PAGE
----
Friday, October 23, 2009

Washing The Trailer

The band's f-ing trailer has been living in my garage since March, taking up all the extra space and making my workbench and powertools distant memories.

Years of filth were allowed to accumulate on it (intentionally) as a theft deterrent, and I can't fault the reasoning.
A clean trailer looks like it might have some good shit inside that's worth stealing. A band or DJ logo on the side practically guarantees a cut-off lock.

My position is that if it isn't in my garage it's on the way to a club where it's quickly emptied. When it sits alone in the parking lot there's nothing to steal.
Mainly, I just got tired of having to change my shirt every time I bumped into it, which happened a LOT since there's just no way to avoid it in my packed garage.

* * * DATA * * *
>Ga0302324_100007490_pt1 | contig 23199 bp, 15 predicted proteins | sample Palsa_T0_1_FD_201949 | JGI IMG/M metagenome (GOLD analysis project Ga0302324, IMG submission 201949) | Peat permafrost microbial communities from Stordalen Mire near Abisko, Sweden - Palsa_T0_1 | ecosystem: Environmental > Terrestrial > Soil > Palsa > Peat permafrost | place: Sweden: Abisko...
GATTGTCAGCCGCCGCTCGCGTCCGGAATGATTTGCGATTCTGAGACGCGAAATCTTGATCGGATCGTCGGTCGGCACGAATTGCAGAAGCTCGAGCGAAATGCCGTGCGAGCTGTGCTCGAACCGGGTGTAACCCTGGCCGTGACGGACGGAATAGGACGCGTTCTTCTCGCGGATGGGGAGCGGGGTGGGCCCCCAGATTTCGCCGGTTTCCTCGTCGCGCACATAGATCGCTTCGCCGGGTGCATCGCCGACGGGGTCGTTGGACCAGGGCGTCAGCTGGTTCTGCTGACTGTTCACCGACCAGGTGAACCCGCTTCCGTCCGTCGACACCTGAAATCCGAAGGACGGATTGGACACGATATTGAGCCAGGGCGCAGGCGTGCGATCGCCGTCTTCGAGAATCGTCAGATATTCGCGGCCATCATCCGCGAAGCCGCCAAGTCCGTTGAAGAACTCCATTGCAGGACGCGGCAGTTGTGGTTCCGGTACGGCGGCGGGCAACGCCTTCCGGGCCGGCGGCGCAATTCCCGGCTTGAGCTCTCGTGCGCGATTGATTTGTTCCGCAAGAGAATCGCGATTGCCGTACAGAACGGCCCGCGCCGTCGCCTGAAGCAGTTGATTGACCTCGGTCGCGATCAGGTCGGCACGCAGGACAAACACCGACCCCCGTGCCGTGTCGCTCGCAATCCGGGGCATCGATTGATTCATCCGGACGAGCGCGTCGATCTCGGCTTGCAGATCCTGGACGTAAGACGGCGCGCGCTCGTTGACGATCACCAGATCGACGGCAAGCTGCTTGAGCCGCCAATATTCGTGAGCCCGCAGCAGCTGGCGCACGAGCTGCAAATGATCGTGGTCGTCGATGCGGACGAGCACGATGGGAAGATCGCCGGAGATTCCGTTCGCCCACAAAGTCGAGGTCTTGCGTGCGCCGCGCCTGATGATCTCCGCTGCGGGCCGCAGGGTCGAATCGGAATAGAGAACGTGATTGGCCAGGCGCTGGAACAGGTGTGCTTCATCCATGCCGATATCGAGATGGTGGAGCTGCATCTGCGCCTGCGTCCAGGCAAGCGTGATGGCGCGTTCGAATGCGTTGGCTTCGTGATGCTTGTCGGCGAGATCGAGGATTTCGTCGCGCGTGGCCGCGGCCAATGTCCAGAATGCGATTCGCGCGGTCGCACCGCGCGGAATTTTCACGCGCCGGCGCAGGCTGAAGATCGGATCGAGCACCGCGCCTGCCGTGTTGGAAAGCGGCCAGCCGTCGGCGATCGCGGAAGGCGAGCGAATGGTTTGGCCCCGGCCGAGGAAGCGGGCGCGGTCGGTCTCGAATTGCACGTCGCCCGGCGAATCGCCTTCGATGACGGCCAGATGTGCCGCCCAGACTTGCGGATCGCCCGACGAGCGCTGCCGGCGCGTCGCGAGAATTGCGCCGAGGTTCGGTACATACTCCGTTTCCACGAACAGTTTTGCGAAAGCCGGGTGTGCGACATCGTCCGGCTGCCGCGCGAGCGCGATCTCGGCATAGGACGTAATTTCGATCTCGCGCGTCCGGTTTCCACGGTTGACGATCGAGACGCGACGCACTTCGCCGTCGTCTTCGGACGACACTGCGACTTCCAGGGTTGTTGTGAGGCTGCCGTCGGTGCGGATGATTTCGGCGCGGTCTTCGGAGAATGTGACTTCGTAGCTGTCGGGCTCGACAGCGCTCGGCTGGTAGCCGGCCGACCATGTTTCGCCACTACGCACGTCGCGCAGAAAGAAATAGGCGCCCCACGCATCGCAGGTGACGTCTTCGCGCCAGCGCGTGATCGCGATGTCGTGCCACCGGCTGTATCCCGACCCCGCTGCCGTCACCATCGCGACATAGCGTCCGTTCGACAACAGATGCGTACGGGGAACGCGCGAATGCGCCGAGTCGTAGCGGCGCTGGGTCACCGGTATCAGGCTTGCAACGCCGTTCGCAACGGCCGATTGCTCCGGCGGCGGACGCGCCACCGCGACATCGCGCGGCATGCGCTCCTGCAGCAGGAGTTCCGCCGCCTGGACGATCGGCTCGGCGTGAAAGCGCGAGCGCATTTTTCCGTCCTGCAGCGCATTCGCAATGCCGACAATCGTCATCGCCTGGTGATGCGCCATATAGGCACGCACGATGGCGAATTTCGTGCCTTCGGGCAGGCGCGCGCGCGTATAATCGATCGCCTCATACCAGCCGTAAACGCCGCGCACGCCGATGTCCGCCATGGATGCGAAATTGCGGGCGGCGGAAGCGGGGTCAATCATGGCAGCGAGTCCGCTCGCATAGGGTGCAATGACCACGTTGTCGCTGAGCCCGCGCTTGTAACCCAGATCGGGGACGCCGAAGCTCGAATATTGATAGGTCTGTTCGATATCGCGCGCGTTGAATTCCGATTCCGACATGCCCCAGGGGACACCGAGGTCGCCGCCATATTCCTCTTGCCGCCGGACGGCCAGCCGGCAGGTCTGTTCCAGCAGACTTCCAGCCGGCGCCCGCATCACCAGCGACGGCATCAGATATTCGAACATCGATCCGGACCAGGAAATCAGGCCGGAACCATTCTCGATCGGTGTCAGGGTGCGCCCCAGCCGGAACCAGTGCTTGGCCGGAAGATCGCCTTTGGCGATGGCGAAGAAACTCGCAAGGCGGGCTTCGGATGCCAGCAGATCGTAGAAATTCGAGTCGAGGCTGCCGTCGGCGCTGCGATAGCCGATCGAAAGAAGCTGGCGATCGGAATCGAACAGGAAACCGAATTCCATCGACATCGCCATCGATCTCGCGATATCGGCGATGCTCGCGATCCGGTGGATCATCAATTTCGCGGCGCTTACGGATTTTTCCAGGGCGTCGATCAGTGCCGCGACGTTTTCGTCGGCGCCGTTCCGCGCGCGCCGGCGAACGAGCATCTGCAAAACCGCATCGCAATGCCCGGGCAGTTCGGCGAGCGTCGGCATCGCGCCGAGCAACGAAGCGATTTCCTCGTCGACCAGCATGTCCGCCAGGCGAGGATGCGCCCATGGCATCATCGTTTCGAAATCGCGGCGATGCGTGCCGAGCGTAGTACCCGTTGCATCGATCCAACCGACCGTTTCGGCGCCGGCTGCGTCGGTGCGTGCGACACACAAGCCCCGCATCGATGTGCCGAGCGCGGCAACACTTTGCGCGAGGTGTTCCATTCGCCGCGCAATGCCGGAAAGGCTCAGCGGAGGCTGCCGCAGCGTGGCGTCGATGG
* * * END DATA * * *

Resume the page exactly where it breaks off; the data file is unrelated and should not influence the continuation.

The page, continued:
So I took it to the car wash, and brought a ladder.
My phone (LG EnV2) is the only camera I have that fits in a pocket, so that was part of the plan from the start.

One of my favorite phone pics ever.
If your monitor is calibrated you can even tell that the foam bubbles are pink.

Another side of this is pride--I got tired of driving around in public with such a filthy follower.
After replacing the tail lights and all of the wiring, adding safety chains and a new jack, installing a new lock system, and sweeping out years of dirt and hair, I thought the poor thing deserved a bath.

Wednesday, October 21, 2009

Bassic Repairs

An old Ibanez bass showed up at my house tossed in the back of a pickup truck with no case.
It had crapped-out many years ago, but was remembered fondly.